Featured Faculty Research: Jonathan Rodden

Jonathan Rodden image

Jonathan Rodden imageJonathan Rodden started his academic career at MIT, and joined the Stanford political science faculty in 2007. In 2012, he founded the Stanford Spatial Social Science Lab, which is a center for research and teaching dedicated to the use of geo-spatial data in the social sciences. Jonathan’s recent work focuses on the geography of economic production and political competition, especially in industrialized societies. He has written a number of journal articles examining the spatial arrangement of voting behavior in Europe, North America, and Australasia since the industrial revolution. He has also written a series of related papers on redistricting and partisan gerrymandering.

Jonathan is currently completing a book manuscript, tentatively titled Why Cities Lose, which is scheduled for publication by Basic Books in early 2019. He argues that ever since the rise of manufacturing in the late 19th century and the accompanying construction of dense working-class housing, the support base of left parties has been primarily urban. Over time, these parties came to adopt a variety of additional policy platforms having less to do with the rights of manufacturing workers, and more to do with the interests of urban groups including social progressives and more recently, educated workers in knowledge-intensive industries. Along the way, urban-rural political polarization has grown, not just in the United States but also in countries like the United Kingdom and Canada.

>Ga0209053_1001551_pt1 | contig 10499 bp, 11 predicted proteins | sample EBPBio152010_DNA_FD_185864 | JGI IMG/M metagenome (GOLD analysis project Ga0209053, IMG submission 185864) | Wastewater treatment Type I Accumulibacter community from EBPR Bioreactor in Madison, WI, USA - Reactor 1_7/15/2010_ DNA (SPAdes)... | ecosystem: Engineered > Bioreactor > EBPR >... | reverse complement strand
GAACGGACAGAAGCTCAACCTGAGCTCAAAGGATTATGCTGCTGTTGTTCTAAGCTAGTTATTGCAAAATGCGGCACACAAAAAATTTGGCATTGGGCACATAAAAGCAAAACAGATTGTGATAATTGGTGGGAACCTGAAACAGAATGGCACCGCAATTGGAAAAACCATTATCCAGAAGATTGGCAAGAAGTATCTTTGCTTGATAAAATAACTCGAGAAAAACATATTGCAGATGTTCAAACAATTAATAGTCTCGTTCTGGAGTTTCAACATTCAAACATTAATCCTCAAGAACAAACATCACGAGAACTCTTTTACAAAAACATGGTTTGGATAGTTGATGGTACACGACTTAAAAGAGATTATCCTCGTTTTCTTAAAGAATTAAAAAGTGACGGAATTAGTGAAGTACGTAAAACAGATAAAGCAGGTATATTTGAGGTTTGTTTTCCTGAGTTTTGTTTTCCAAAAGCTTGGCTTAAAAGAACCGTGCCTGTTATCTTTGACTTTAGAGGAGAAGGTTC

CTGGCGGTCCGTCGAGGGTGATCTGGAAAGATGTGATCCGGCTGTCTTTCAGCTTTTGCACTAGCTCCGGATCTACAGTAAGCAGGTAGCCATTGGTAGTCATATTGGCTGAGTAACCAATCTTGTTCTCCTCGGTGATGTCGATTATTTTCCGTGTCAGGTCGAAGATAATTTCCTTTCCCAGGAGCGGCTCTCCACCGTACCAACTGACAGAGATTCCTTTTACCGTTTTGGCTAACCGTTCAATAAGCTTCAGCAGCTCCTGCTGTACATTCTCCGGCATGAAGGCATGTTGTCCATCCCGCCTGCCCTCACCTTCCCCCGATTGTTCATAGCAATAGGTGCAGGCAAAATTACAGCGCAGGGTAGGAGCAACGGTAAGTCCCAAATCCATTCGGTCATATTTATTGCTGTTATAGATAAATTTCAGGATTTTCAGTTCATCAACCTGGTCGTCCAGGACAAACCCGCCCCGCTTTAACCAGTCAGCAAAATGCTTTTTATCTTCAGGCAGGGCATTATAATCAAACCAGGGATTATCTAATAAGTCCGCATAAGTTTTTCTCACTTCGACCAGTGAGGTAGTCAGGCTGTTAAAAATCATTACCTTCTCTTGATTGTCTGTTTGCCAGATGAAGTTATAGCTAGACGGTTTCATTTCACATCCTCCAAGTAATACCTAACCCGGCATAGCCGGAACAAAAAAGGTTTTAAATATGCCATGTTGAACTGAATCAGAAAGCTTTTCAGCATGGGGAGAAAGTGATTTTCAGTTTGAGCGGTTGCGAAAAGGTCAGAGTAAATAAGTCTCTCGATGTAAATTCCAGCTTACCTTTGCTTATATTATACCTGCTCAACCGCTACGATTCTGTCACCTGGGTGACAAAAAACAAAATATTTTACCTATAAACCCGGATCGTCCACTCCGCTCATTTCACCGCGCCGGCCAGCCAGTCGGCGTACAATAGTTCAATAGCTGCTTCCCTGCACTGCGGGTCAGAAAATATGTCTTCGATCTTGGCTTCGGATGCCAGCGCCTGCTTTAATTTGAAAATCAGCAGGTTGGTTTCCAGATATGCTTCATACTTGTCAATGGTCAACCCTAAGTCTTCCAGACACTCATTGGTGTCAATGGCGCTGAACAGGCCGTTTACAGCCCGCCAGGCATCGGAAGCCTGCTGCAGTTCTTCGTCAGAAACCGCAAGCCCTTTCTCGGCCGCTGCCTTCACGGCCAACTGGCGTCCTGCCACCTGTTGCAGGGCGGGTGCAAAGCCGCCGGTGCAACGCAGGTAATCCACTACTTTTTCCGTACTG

As a result of this process, Rodden shows that votes for left parties have become highly concentrated in city centers, while votes for right parties are more evenly distributed in space. Rodden explains that when winner-take-all electoral districts are drawn, as in Britain and its former colonies, this geography leads to a substantial advantage for parties of the right in achieving legislative representation. He demonstrates that urban-rural polarization—and a bias against urban parties—is less likely to emerge in multi-party systems like those of Continental Europe. His book concludes by exploring implications for policy, as well as for debates about redistricting and electoral reform.

Jonathan has also been working for two decades on a set of issues related to political and fiscal federalism. While some of his ongoing work focuses on fiscal decentralization in developing countries, he has also been involved in debates about the European debt crisis and reforms to the Eurozone, and recently presented the Pierre Werner Chair lecture at the European University Institute in Florence as part of a project called “A Dynamic Economic and Monetary Union” (ADEMU). In this lecture and an accompanying policy paper written for the European Parliament, Rodden extracts broad lessons from other federations, including the United States and Canada, for some of the design challenges facing the European Monetary Union.